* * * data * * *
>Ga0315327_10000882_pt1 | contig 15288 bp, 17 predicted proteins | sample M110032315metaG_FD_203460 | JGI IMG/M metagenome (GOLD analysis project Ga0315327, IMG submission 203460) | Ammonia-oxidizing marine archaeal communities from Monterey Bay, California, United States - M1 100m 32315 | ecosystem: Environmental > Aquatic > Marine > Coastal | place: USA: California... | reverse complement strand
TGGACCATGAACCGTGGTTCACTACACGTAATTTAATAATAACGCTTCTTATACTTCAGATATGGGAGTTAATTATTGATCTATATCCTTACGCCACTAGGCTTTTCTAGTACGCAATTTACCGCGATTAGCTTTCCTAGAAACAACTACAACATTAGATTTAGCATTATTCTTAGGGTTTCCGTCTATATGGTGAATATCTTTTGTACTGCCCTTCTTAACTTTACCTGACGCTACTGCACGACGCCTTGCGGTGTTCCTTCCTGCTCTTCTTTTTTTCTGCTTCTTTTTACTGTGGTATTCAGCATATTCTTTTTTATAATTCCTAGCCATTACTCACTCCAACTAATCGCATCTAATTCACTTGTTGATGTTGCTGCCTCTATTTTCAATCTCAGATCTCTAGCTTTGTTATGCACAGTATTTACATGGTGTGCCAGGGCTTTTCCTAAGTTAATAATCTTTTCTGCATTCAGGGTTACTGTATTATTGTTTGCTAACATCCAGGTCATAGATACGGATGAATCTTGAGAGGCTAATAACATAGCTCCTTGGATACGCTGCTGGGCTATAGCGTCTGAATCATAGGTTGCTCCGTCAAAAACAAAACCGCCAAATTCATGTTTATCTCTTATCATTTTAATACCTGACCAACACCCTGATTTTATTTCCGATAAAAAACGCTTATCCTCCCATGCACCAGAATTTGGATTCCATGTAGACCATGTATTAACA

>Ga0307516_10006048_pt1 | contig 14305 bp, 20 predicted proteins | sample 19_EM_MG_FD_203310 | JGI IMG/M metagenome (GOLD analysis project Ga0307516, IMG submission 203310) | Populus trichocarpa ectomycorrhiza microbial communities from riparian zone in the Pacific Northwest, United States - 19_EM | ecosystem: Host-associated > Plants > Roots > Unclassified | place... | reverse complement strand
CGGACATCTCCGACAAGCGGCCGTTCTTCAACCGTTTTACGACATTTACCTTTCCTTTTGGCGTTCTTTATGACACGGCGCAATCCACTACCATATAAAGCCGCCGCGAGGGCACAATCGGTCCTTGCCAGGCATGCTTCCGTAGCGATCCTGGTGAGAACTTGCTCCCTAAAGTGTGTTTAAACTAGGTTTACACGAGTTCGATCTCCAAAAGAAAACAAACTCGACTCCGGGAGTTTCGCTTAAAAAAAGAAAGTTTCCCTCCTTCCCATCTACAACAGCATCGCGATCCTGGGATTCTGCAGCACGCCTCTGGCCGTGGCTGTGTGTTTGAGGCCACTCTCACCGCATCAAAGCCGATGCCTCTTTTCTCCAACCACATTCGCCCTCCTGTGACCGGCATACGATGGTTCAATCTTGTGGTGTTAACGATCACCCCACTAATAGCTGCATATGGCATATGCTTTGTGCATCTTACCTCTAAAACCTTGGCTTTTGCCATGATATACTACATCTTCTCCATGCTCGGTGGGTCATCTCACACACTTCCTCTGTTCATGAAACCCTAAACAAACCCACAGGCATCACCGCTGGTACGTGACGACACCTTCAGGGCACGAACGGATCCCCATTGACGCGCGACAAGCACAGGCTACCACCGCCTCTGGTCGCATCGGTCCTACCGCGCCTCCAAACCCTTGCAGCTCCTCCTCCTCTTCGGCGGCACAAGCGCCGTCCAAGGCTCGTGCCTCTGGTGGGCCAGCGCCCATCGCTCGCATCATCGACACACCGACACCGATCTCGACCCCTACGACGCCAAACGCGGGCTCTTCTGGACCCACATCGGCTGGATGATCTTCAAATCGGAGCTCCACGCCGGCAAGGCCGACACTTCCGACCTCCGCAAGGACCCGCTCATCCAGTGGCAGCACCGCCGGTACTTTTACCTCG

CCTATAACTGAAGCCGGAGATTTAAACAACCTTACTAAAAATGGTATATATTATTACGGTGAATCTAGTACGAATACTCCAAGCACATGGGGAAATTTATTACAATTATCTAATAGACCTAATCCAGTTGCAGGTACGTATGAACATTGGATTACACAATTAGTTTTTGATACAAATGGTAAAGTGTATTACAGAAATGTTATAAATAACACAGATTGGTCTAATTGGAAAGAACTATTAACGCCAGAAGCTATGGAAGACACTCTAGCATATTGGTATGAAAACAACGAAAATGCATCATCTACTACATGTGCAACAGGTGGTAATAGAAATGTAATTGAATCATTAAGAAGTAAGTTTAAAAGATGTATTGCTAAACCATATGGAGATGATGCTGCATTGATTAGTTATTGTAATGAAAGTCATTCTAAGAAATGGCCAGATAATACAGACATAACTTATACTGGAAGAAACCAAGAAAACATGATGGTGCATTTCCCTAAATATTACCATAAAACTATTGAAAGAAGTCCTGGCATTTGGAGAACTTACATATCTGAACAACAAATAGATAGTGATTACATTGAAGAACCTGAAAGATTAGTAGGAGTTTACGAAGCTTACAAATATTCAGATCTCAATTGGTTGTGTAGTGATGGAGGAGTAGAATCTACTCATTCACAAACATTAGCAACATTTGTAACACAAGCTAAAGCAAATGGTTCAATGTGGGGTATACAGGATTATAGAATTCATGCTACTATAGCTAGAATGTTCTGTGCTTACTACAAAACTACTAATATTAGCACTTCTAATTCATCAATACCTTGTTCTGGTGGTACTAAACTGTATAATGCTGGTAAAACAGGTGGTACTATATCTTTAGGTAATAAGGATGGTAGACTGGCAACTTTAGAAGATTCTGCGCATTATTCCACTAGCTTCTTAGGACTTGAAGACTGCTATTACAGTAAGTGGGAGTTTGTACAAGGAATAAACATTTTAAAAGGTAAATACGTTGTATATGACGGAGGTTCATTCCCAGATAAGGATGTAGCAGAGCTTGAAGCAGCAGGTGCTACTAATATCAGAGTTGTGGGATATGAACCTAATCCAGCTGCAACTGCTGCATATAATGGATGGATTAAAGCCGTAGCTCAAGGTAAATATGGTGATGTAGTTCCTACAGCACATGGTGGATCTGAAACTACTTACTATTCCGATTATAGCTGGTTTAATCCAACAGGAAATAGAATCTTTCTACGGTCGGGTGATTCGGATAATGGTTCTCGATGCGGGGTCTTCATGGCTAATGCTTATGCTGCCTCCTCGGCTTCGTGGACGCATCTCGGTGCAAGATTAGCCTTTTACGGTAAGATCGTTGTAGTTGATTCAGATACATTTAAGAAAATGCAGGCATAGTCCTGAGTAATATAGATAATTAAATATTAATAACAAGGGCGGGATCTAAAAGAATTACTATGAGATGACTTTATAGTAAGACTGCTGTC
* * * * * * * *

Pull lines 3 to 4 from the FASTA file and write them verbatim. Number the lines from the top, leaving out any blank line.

>Ga0307516_10006048_pt1 | contig 14305 bp, 20 predicted proteins | sample 19_EM_MG_FD_203310 | JGI IMG/M metagenome (GOLD analysis project Ga0307516, IMG submission 203310) | Populus trichocarpa ectomycorrhiza microbial communities from riparian zone in the Pacific Northwest, United States - 19_EM | ecosystem: Host-associated > Plants > Roots > Unclassified | place... | reverse complement strand
CGGACATCTCCGACAAGCGGCCGTTCTTCAACCGTTTTACGACATTTACCTTTCCTTTTGGCGTTCTTTATGACACGGCGCAATCCACTACCATATAAAGCCGCCGCGAGGGCACAATCGGTCCTTGCCAGGCATGCTTCCGTAGCGATCCTGGTGAGAACTTGCTCCCTAAAGTGTGTTTAAACTAGGTTTACACGAGTTCGATCTCCAAAAGAAAACAAACTCGACTCCGGGAGTTTCGCTTAAAAAAAGAAAGTTTCCCTCCTTCCCATCTACAACAGCATCGCGATCCTGGGATTCTGCAGCACGCCTCTGGCCGTGGCTGTGTGTTTGAGGCCACTCTCACCGCATCAAAGCCGATGCCTCTTTTCTCCAACCACATTCGCCCTCCTGTGACCGGCATACGATGGTTCAATCTTGTGGTGTTAACGATCACCCCACTAATAGCTGCATATGGCATATGCTTTGTGCATCTTACCTCTAAAACCTTGGCTTTTGCCATGATATACTACATCTTCTCCATGCTCGGTGGGTCATCTCACACACTTCCTCTGTTCATGAAACCCTAAACAAACCCACAGGCATCACCGCTGGTACGTGACGACACCTTCAGGGCACGAACGGATCCCCATTGACGCGCGACAAGCACAGGCTACCACCGCCTCTGGTCGCATCGGTCCTACCGCGCCTCCAAACCCTTGCAGCTCCTCCTCCTCTTCGGCGGCACAAGCGCCGTCCAAGGCTCGTGCCTCTGGTGGGCCAGCGCCCATCGCTCGCATCATCGACACACCGACACCGATCTCGACCCCTACGACGCCAAACGCGGGCTCTTCTGGACCCACATCGGCTGGATGATCTTCAAATCGGAGCTCCACGCCGGCAAGGCCGACACTTCCGACCTCCGCAAGGACCCGCTCATCCAGTGGCAGCACCGCCGGTACTTTTACCTCG